When considering how to teach English, there are two main issues to consider. The first is the overall approach to language learning, and the second is the hands-on nitty gritty steps you need to plan for different types of lessons. I'll start off by discussing the former and then move onto the latter.
There have been various approaches to language learning over the years, and how you yourself have been taught would normally highly influence how you yourself teach. But this may not necessarily be the best way forward. Consider some of the following approaches ....
The Academic Approach to learning views language as an academic study, and means learning in the same way that we would learn Latin, for example. Grammar and translation from L1 (the learner's native language) to L2 (the language being learnt) are the highest priorities. Grammar and language rules are studied, so that students are able to produce accurate, elegant translations, and are able to read and study literature. Lessons are in L1, and there is very little pronunciation work and there are not many speaking activities. The role of the teacher is as a dispenser of knowledge.
With this method of learning the students know a lot about the language, but have difficulty speaking it and being understood.
The Direct Approach to teaching language was developed in the 1870's, and sees speaking as the primary focus. The lessons are exclusively in L2 with many questions and answers. Meaning is conveyed through pictures, pantomime, real-life objects, dialogues etc. Students are initially taught through everyday vocabulary and sentences. For more information on this approach, look here.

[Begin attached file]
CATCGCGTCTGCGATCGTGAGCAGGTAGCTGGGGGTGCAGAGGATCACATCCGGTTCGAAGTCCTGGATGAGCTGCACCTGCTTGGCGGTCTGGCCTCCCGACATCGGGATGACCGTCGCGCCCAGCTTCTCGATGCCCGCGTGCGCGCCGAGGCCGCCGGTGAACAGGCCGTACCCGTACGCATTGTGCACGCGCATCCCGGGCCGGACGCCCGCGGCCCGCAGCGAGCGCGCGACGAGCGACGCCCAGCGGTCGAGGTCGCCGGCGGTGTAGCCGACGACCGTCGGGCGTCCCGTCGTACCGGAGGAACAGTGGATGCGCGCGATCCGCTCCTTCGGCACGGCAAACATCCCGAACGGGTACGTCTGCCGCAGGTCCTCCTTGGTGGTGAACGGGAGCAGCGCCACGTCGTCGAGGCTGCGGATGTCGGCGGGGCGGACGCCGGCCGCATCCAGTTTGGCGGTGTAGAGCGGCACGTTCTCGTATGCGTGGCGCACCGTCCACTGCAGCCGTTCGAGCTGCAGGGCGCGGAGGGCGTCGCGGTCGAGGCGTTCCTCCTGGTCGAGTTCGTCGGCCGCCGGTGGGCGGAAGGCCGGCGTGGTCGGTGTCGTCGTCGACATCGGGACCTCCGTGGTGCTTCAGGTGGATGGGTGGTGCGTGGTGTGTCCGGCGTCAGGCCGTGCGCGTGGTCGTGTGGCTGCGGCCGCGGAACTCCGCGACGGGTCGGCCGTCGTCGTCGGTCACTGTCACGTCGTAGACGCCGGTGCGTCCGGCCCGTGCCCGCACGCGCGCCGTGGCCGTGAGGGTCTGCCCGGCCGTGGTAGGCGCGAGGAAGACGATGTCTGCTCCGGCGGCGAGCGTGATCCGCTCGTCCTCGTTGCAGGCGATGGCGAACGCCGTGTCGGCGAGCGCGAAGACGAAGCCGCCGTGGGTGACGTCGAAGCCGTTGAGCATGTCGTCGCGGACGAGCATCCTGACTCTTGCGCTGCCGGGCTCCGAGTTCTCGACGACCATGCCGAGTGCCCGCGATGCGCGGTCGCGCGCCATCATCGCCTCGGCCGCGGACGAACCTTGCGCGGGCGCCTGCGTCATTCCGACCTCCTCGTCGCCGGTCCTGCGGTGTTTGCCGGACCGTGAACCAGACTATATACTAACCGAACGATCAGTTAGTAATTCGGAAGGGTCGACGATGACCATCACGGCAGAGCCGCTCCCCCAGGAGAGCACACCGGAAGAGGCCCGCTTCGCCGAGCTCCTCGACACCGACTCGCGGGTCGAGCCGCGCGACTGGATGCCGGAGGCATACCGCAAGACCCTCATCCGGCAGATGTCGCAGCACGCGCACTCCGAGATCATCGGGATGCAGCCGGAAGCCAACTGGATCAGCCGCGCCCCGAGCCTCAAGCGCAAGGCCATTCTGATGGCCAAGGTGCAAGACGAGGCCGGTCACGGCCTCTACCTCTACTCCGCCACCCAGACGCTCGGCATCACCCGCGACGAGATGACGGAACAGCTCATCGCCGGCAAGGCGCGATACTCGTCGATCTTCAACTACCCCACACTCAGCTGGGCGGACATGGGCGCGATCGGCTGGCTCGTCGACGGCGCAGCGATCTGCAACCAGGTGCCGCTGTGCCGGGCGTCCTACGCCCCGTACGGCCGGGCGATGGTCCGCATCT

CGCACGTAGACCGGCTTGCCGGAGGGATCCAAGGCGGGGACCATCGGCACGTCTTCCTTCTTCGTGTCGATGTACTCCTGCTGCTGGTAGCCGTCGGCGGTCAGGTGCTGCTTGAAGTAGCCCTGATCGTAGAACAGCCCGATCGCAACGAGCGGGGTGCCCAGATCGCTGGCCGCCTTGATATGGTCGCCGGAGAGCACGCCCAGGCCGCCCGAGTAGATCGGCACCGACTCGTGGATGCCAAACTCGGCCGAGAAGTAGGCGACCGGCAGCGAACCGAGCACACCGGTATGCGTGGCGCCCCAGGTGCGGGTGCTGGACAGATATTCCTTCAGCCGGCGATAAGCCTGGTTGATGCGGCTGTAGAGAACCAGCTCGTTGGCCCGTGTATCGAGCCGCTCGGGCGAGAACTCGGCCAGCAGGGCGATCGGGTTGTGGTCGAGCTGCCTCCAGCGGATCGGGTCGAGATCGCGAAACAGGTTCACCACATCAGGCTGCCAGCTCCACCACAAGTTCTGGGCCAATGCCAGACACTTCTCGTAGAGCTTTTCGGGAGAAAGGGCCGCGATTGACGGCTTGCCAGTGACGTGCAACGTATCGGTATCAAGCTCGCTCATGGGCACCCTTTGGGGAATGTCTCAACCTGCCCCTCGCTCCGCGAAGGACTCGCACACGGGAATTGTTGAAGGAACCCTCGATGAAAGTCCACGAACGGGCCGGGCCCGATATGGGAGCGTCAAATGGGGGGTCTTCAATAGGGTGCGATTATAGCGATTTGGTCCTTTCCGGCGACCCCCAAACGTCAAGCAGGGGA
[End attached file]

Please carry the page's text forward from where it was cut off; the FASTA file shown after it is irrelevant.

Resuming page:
The role of the teacher is as a partner to the students, but the teacher needs to be a proficient speaker of the target language. This method works well with small groups of well-motivated adults, and is therefore not used in schools.
The Audio-lingual approach is based on the premise that learning is done by forming habits. Repetition is used to extinguish old habits and create new ones, so dialogues are repeated and repeated. There is zero tolerance for errors, which are immediately corrected, and lots of praise is given when the student does well. You can find more information here.
This method can be useful to get students talking quickly, but students are restricted to set dialogues, so it doesn't encourage creativity or the expression of your own ideas.
The Communicative Approach views language as a means of communication and the exchange of information. Learning is most effectively achieved by communicating with other people, so lessons include pair work, group work, personal ideas and authentic materials. Errors are part of the natural process of learning, so students practise fluency and error correction simultaneously.
The role of the teacher is as facilitator, motivator and organisor. There is more information for you here, should you be interested.
The technique most commonly used in ESL nowadays on how to teach English is eclectic, using mostly the Communicative Approach, but adding some methods from the other approaches (eg drilling and grammar).
At this stage, you might be saying to yourself that this theory is interesting and all very well, but it's not going to help you teach your students tomorrow when you step into the classroom. So for that reason, I have put together some guidelines for the different aspects of teaching that are required for teaching ESL.
I have found that one particular activity when done for more than half an hour can become a bit boring, so I try to break up my lessons into smaller segments to keep them more dynamic. So if I have a reading lesson, I would also do vocabulary and/or grammar. If I do listening, I would also add speaking and /or pronunciation etc etc.
But when planning the different types of lessons, it's easier for the teacher (and students) to have a structure to work with. These are the following outlines that I have put together on how to teach English (if there's no link I haven't written it yet, but the intention is there):
How to teach vocabulary
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How to teach English